This was the start of Abaca’s growing relationship with South Africa’s corrugated converting sector. Other purchasers soon followed, included Mondipak (today’s Mpact), and sheet plants such as Seyfert, Pride Pak and Boxlee.
Several years on, these customers confirm that their systems have been fully adopted, from administrative personnel right through to stock controllers and dispatch departments.
Recently, Graham Dickinson was back in the country and among the customers he visited was Boxlee in Johannesburg.
Boxlee started from small beginnings in the early-1990s, originally operating from premises in Midrand (Gauteng), and has since emerged to become a well-recognised corrugated business, now based in Industria.
Over the years, Boxlee’s extensive capex programme aimed at improving quality and efficiencies has ensured the company a sterling reputation as a competitive supplier in the corrugated packaging sector. For instance, investments over the last few years have included an Eterna automatic flatbed die-cutter, a TCY 6PA three-colour flexo folder gluer, a TCY 9PA four-colour flexo folder gluer and, most recently, a Dong Fang four-colour Apstar HG 1624 rotary die-cutter.
Corrugated-specific operating system
‘Introducing a corrugated-specific operating system was the next logical step,’ explains Grant Gerrits, Boxlee’s financial manager. ‘We needed to significantly update our packaging and operating infrastructure to a state-of-the-art software program and we chose Abaca.’
He goes on to explain the implementation process, that started in mid-2013, and is happy to provide a glowing endorsement of the advantages that Boxlee has gained from the Abaca system.
‘This implementation involved stripping out the old software and replacing it with Abaca. As this affected everybody involved in the manufacturing and administrative processes, external training providers were brought from the UK to assist with the conversion process,’ Grant relates.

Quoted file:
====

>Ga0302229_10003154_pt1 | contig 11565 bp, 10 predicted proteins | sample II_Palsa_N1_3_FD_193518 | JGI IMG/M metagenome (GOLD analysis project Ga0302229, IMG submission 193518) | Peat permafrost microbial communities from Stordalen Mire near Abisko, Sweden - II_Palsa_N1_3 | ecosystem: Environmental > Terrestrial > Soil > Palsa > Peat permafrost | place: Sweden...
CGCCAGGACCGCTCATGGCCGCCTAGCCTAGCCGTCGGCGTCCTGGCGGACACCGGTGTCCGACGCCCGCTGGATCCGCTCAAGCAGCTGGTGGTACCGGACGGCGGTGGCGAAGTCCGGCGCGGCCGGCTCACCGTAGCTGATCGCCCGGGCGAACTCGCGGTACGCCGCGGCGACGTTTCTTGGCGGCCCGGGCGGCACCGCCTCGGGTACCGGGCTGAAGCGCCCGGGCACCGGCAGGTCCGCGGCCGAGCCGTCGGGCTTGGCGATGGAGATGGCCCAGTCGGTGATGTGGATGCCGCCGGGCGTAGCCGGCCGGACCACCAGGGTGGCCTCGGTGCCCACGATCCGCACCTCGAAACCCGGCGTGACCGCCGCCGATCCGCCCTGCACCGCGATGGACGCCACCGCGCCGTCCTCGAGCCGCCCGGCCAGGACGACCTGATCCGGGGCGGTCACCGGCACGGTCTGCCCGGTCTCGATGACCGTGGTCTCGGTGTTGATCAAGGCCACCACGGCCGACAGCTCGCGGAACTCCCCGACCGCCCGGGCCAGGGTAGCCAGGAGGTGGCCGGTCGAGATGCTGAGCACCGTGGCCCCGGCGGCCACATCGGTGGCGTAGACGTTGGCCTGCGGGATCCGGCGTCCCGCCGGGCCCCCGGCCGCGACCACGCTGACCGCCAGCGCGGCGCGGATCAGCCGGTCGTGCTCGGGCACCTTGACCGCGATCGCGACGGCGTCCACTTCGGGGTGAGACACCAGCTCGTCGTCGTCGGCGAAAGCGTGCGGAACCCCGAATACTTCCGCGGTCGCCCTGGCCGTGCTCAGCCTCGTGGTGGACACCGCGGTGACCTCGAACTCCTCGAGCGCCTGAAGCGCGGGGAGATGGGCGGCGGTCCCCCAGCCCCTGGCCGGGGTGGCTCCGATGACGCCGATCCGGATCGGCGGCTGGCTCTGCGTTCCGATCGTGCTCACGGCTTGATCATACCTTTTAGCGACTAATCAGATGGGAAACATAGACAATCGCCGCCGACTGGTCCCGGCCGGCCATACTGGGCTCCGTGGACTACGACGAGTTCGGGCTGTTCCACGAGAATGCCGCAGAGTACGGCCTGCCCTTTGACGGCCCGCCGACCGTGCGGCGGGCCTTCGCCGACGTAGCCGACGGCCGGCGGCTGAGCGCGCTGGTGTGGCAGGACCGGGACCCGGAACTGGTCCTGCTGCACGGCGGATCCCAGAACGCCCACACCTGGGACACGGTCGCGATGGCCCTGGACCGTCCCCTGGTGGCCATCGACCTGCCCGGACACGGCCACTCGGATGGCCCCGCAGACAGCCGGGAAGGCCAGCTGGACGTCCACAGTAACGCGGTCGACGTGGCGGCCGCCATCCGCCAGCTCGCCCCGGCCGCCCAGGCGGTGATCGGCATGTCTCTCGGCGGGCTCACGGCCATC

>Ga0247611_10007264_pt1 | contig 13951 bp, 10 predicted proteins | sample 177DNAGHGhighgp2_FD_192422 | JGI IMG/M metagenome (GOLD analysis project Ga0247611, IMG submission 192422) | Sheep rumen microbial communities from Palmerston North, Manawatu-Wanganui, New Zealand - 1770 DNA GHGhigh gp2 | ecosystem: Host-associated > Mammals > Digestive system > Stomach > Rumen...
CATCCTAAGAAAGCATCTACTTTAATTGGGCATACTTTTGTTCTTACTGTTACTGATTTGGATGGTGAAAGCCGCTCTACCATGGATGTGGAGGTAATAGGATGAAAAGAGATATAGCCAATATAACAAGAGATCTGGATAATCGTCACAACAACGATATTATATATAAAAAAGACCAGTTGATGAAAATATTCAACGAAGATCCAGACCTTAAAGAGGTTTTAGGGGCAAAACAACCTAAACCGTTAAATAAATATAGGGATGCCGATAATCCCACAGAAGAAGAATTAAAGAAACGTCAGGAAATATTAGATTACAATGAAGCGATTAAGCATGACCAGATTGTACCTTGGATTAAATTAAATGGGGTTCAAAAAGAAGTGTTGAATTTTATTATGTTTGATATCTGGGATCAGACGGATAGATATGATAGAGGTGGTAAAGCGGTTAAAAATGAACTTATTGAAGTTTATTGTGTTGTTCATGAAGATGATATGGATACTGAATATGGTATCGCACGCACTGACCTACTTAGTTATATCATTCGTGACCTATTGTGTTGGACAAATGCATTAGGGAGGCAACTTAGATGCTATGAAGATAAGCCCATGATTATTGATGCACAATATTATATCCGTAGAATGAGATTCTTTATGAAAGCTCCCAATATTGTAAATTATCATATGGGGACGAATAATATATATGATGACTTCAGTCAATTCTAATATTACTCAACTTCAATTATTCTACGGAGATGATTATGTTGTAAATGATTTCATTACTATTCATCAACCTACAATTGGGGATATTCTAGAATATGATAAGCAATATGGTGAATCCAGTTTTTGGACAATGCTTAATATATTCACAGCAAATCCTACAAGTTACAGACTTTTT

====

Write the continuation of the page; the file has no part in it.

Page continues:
‘Users from all departments – from the receipt of raw materials through to dispatch, as well as factory supervisors and management, accounting, administration and sales managers – had to be trained on the new software and hardware,’ he continues.
Boxlee’s management team were well aware of the time sacrifices and challenges involved in this process, but were equally aware of the ultimate benefits it would bring to internal management and reporting, and not least to upskilling staff.
As Grant remarks, difficulties centred around the fact that the entire staff contingent had to learn a totally different procedure – as he puts it, ‘almost comparable to learning a new language!’
But it wasn’t only learning to use the new software, many previously unskilled staff also had to learn to use computers, leading to a complete change in their working methods. As anticipated, such a culture change was met with some resistance initially as staff had to acquire fresh skills to perform their daily tasks. ‘But,’ Grant continues, ‘we embraced this challenge with vision, turning it into an opportunity, knowing that our staff would be challenged and educated, and that previously unskilled workers would be trained to a point where they possess highly marketable skills. Additionally, we moved into a new intelligent and paperless infrastructure – driven by the staff but managed by technology.’
Significant investments were made in computers, hand-held scanners, electronic labelling, desk scanners and shop-floor data terminals in order to utilise Abaca’s full functionality.
‘Staff are now happy to show off their new skills, daily demonstrating their ability by using the system for report writing, performance reviewing, planning and recording,’ says Grant.
Today, Abaca offers a live overview of the entire business – facilitating the management and measurement of the business with amazing accuracy and improved efficiency.
Importantly, it has also simplified business practices. Grant confirms that the accounting package is easy to understand and use, and, for instance, has resulted in huge improvements in stocktaking. ‘What used to take eight teams of five people almost 10 hours can now be achieved with a total of four people in a matter of hours,’ he remarks.
Graham Dickinson is understandably pleased with his company’s progress in South Africa: ‘It’s satisfying to see such a successful application of our system at Boxlee and now we’ve landed another contract Ironically, the company – Select-a-Box – is in the next street to Boxlee! A member of our team is on site starting the installation which should be complete in October.’
Additionally, Graham reveals, he’s expecting to start work at a sheet plant in Durban quite soon and is in talks with another integrated plant in South Africa, as well as with integrated plants in Uganda, Ghana and Kenya.
As he puts it, succinctly: ‘Busy times!’